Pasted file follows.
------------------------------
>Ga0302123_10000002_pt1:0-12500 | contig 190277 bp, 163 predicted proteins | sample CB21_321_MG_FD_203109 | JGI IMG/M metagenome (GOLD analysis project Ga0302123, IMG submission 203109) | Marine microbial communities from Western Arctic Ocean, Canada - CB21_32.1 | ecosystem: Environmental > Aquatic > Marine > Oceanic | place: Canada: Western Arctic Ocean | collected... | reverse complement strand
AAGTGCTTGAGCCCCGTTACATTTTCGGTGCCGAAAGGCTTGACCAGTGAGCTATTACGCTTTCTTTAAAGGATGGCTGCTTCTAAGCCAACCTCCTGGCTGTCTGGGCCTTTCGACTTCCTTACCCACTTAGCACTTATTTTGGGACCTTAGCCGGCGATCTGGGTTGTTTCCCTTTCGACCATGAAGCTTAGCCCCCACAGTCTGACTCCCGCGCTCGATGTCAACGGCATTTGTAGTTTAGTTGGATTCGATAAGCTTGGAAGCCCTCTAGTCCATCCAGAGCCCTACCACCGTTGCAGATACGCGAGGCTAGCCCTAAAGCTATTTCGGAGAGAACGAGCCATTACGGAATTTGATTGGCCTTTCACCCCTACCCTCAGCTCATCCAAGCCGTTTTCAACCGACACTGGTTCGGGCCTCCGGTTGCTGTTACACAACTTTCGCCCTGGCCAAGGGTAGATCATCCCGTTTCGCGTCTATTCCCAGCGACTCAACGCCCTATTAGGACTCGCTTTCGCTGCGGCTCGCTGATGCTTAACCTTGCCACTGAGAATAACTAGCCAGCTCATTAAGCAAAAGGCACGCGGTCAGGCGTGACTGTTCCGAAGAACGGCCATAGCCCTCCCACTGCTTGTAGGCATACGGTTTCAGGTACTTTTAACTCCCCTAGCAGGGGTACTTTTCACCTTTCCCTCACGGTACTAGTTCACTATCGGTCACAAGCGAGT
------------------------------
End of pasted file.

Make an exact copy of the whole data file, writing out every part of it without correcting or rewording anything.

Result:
>Ga0302123_10000002_pt1:0-12500 | contig 190277 bp, 163 predicted proteins | sample CB21_321_MG_FD_203109 | JGI IMG/M metagenome (GOLD analysis project Ga0302123, IMG submission 203109) | Marine microbial communities from Western Arctic Ocean, Canada - CB21_32.1 | ecosystem: Environmental > Aquatic > Marine > Oceanic | place: Canada: Western Arctic Ocean | collected... | reverse complement strand
AAGTGCTTGAGCCCCGTTACATTTTCGGTGCCGAAAGGCTTGACCAGTGAGCTATTACGCTTTCTTTAAAGGATGGCTGCTTCTAAGCCAACCTCCTGGCTGTCTGGGCCTTTCGACTTCCTTACCCACTTAGCACTTATTTTGGGACCTTAGCCGGCGATCTGGGTTGTTTCCCTTTCGACCATGAAGCTTAGCCCCCACAGTCTGACTCCCGCGCTCGATGTCAACGGCATTTGTAGTTTAGTTGGATTCGATAAGCTTGGAAGCCCTCTAGTCCATCCAGAGCCCTACCACCGTTGCAGATACGCGAGGCTAGCCCTAAAGCTATTTCGGAGAGAACGAGCCATTACGGAATTTGATTGGCCTTTCACCCCTACCCTCAGCTCATCCAAGCCGTTTTCAACCGACACTGGTTCGGGCCTCCGGTTGCTGTTACACAACTTTCGCCCTGGCCAAGGGTAGATCATCCCGTTTCGCGTCTATTCCCAGCGACTCAACGCCCTATTAGGACTCGCTTTCGCTGCGGCTCGCTGATGCTTAACCTTGCCACTGAGAATAACTAGCCAGCTCATTAAGCAAAAGGCACGCGGTCAGGCGTGACTGTTCCGAAGAACGGCCATAGCCCTCCCACTGCTTGTAGGCATACGGTTTCAGGTACTTTTAACTCCCCTAGCAGGGGTACTTTTCACCTTTCCCTCACGGTACTAGTTCACTATCGGTCACAAGCGAGT